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Bar and restaurant operators spent much of 2021 trying to recover from the effects of the pandemic. According to the National Restaurant Association’s 2021 State of the Restaurant Industry Report, restaurant and foodservice industry sales fell by $240 billion in 2020 from the previously expected level of $899 billion.

What’s more, food service research firm Datassential reported in March 2021 that 10.2% of U.S. restaurants, or nearly 80,000 eateries, have closed permanently since the pandemic began. How did this affect on-premise beverage alcohol consumption? It fell about 40% overall.

 According to the Beverage Information Group’s 2021 Cheers BARometer On-Premise Handbook, distilled spirits fell 39.0% in 2020 due to the on-premise closures of the COVID-19 pandemic. The categories that fared the best were American Whiskey, Tequila and Irish Whiskey. These segments continued to promote heritage themes, high-end quality, value, innovation and variety. Categories experiencing challenges in the on-premise included gin, Scotch and prepared cocktails.

While consumers have discovered the joys of home mixology, it’s also made them appreciate the skills of a seasoned bartender. A Kantar Profiles/Mintel survey conducted in July 2021 found that respondents were most interested in ordering high-alcohol cocktails when they visit a bar or full-service restaurant. They also want cocktails made with healthy ingredients.

Trend watchers predict that the whiskey and sparkling wine categories will continue to do well. The popularity of tequila and mezcal shows little sign of slowing anytime soon, while interest in other agave-based spirits has been heating up.

Total wine consumption for on-premise establishments decreased 39.2% in 2020 after a few years of steady growth. Marina Velez, Research Director, Beverage Information Group, said that ‘a key challenge for the wine industry is reaching new demographic groups to maintain or increase potential growth. It has helped that wine has been progressively stealing the spotlight at traditionally beer-dominated events/venues such as sporting events, concerts, outdoor activities and festivals’.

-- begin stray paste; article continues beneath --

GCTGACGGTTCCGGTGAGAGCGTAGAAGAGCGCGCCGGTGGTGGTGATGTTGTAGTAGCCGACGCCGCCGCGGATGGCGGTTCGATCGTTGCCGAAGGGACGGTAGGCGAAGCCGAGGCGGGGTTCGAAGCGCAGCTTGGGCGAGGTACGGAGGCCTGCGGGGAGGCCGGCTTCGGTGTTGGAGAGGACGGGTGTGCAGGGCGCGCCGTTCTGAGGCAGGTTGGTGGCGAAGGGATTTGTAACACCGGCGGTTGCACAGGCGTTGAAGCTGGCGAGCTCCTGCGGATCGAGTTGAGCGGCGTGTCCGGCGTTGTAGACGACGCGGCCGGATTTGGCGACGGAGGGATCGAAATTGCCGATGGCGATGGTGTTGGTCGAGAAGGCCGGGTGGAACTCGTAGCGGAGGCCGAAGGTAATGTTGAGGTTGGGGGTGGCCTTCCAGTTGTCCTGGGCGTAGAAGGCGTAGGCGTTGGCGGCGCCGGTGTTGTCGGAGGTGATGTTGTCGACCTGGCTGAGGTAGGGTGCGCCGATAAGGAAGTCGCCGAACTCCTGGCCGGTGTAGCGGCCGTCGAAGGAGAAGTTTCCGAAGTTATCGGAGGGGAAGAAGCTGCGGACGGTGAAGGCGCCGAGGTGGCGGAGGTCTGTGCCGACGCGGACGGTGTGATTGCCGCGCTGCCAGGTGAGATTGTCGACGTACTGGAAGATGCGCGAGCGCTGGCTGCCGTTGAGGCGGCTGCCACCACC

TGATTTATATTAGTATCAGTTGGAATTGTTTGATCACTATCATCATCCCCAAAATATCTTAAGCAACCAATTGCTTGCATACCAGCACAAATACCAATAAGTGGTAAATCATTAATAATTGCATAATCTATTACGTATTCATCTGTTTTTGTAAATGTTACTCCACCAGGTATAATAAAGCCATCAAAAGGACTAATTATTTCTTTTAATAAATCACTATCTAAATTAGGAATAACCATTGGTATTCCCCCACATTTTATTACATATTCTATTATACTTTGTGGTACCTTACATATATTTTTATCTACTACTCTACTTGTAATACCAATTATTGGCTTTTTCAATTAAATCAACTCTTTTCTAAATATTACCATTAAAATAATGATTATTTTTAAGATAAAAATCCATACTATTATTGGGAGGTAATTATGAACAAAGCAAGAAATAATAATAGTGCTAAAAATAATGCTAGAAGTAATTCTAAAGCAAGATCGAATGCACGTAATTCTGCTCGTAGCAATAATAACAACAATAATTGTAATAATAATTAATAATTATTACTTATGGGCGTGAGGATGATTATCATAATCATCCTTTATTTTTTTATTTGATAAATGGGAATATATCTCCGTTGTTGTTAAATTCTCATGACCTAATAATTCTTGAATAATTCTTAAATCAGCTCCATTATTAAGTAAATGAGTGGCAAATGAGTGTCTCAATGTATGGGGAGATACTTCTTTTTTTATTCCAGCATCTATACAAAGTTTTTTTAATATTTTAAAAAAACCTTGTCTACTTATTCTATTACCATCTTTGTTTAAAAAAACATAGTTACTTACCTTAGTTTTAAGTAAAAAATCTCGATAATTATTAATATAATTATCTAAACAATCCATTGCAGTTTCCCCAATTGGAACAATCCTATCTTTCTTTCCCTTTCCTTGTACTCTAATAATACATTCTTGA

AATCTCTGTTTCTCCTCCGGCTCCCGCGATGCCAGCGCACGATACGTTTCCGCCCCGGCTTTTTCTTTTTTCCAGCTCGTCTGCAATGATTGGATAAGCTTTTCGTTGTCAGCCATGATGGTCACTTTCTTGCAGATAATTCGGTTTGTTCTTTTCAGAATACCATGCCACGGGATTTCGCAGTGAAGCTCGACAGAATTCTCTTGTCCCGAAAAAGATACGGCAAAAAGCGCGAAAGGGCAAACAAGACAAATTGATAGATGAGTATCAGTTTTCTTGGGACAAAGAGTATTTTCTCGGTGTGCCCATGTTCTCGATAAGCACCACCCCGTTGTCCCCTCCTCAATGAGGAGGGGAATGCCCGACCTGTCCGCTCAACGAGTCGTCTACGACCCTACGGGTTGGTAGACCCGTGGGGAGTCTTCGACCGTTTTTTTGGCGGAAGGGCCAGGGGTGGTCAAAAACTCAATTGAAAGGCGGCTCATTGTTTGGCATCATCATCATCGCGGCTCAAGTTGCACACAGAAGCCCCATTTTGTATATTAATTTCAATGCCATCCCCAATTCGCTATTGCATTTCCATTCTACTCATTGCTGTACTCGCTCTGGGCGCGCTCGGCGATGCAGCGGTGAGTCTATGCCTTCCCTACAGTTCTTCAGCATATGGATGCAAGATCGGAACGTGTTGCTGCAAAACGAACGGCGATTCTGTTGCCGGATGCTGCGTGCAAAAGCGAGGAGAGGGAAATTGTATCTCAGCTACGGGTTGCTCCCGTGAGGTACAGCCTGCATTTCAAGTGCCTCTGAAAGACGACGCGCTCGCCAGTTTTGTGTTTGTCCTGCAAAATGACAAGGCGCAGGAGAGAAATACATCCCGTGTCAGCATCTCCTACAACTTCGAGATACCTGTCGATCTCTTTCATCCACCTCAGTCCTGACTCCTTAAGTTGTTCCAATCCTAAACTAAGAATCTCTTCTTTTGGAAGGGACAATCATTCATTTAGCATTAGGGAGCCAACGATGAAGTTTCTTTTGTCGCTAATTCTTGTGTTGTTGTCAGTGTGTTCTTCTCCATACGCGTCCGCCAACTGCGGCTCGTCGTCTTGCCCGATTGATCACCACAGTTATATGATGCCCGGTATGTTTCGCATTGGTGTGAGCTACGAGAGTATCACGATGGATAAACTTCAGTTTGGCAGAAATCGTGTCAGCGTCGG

Velez continues that ‘while the US wine market is slowly regaining steam, the landscape of the industry has changed so much that a full recovery will not mean business as usual. The on-premise market is much smaller than it was in 2019, while e-commerce is exponentially more important, and the fight for market share is more intense than it ever has been. The wine category is facing significant challenges to market share from spirits and beer. Many on-premise operators have pared down wine lists and are offering fewer by-the-glass options’.

Overall volume consumption within the beer industry has either remained flat or decreased for the on-premise segment over the course of the last decade. In 2020, the on-premise beer consumption dropped 41.3% as bars and restaurants closed their doors nationwide. The industry continues to fight intense competition from the spirits and wine categories for share of consumers’ drinking occasions.

One challenge for the beer industry is how to appeal to new demographic groups, such as women and Millennials, to maintain or increase potential growth. Although the meteoric rise of hard seltzers has led the beer industry in terms of growth, the boom seems to be waning both in on-premise and off-premise.

 

 

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